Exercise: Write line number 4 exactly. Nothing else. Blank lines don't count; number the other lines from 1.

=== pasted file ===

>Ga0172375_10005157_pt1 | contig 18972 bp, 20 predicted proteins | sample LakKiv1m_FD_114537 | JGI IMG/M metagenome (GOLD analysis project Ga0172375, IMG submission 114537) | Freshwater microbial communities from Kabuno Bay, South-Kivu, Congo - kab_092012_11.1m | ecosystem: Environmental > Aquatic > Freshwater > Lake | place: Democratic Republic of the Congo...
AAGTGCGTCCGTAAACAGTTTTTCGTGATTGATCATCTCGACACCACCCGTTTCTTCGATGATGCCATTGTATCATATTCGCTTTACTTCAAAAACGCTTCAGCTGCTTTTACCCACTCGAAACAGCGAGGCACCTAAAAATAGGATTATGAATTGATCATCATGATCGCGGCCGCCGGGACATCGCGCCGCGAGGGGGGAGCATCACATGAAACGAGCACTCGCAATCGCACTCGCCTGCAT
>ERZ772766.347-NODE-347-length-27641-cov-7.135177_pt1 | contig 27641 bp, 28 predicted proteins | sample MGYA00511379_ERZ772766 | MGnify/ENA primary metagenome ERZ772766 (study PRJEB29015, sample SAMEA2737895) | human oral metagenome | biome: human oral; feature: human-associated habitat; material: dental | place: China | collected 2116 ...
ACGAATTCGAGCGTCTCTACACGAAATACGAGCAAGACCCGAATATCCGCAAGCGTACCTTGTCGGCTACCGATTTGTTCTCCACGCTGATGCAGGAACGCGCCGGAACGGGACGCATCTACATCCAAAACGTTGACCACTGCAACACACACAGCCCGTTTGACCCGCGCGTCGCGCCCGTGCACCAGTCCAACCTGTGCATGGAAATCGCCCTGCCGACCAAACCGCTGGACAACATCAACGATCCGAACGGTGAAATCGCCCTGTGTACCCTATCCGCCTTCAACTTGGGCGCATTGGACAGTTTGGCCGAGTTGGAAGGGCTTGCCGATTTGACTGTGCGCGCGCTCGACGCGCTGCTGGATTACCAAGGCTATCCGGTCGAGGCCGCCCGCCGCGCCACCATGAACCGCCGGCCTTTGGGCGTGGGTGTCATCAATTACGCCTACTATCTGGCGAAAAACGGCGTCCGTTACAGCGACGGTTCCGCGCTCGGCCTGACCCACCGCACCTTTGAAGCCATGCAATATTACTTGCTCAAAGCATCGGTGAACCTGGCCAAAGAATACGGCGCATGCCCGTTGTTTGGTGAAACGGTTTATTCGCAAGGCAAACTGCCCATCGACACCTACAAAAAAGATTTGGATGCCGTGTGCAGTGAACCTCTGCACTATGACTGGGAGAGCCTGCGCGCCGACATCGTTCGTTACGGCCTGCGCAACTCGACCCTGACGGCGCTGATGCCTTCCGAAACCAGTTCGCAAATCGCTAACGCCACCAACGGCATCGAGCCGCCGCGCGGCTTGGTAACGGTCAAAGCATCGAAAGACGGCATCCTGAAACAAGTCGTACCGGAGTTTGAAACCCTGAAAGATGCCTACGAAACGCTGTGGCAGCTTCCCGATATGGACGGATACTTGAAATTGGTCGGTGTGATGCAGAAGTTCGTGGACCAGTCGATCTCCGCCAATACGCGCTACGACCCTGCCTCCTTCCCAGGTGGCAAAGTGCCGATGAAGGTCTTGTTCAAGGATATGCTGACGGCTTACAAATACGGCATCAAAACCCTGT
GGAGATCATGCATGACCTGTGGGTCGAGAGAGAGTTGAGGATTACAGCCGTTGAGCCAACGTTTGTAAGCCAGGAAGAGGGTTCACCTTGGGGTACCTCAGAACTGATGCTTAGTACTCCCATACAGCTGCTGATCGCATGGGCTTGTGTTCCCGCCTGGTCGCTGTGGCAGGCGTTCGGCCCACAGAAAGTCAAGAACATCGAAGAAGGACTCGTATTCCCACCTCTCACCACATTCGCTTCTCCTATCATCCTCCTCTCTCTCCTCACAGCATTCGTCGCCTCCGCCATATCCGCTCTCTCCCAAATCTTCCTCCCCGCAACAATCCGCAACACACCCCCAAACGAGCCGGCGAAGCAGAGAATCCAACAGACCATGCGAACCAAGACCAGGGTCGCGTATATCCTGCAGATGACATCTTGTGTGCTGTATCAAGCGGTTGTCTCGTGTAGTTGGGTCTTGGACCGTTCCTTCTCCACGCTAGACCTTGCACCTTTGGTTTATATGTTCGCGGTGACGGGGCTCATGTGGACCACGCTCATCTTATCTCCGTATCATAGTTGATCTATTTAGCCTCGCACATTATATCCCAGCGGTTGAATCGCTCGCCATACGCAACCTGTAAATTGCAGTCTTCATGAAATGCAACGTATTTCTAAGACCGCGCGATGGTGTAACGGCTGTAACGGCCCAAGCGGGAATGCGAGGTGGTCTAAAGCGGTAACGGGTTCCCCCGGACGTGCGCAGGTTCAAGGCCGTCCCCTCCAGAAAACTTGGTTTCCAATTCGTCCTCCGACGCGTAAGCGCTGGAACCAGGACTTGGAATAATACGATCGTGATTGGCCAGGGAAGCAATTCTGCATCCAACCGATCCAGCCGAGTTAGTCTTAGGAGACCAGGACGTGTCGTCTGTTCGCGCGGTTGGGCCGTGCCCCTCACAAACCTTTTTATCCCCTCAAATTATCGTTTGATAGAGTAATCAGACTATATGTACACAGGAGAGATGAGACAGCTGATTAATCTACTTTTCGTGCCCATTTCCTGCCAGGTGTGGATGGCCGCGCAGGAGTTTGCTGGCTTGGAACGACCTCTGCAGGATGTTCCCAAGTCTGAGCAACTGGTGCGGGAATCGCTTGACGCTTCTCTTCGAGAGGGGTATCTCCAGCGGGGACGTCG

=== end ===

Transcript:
ACGAATTCGAGCGTCTCTACACGAAATACGAGCAAGACCCGAATATCCGCAAGCGTACCTTGTCGGCTACCGATTTGTTCTCCACGCTGATGCAGGAACGCGCCGGAACGGGACGCATCTACATCCAAAACGTTGACCACTGCAACACACACAGCCCGTTTGACCCGCGCGTCGCGCCCGTGCACCAGTCCAACCTGTGCATGGAAATCGCCCTGCCGACCAAACCGCTGGACAACATCAACGATCCGAACGGTGAAATCGCCCTGTGTACCCTATCCGCCTTCAACTTGGGCGCATTGGACAGTTTGGCCGAGTTGGAAGGGCTTGCCGATTTGACTGTGCGCGCGCTCGACGCGCTGCTGGATTACCAAGGCTATCCGGTCGAGGCCGCCCGCCGCGCCACCATGAACCGCCGGCCTTTGGGCGTGGGTGTCATCAATTACGCCTACTATCTGGCGAAAAACGGCGTCCGTTACAGCGACGGTTCCGCGCTCGGCCTGACCCACCGCACCTTTGAAGCCATGCAATATTACTTGCTCAAAGCATCGGTGAACCTGGCCAAAGAATACGGCGCATGCCCGTTGTTTGGTGAAACGGTTTATTCGCAAGGCAAACTGCCCATCGACACCTACAAAAAAGATTTGGATGCCGTGTGCAGTGAACCTCTGCACTATGACTGGGAGAGCCTGCGCGCCGACATCGTTCGTTACGGCCTGCGCAACTCGACCCTGACGGCGCTGATGCCTTCCGAAACCAGTTCGCAAATCGCTAACGCCACCAACGGCATCGAGCCGCCGCGCGGCTTGGTAACGGTCAAAGCATCGAAAGACGGCATCCTGAAACAAGTCGTACCGGAGTTTGAAACCCTGAAAGATGCCTACGAAACGCTGTGGCAGCTTCCCGATATGGACGGATACTTGAAATTGGTCGGTGTGATGCAGAAGTTCGTGGACCAGTCGATCTCCGCCAATACGCGCTACGACCCTGCCTCCTTCCCAGGTGGCAAAGTGCCGATGAAGGTCTTGTTCAAGGATATGCTGACGGCTTACAAATACGGCATCAAAACCCTGT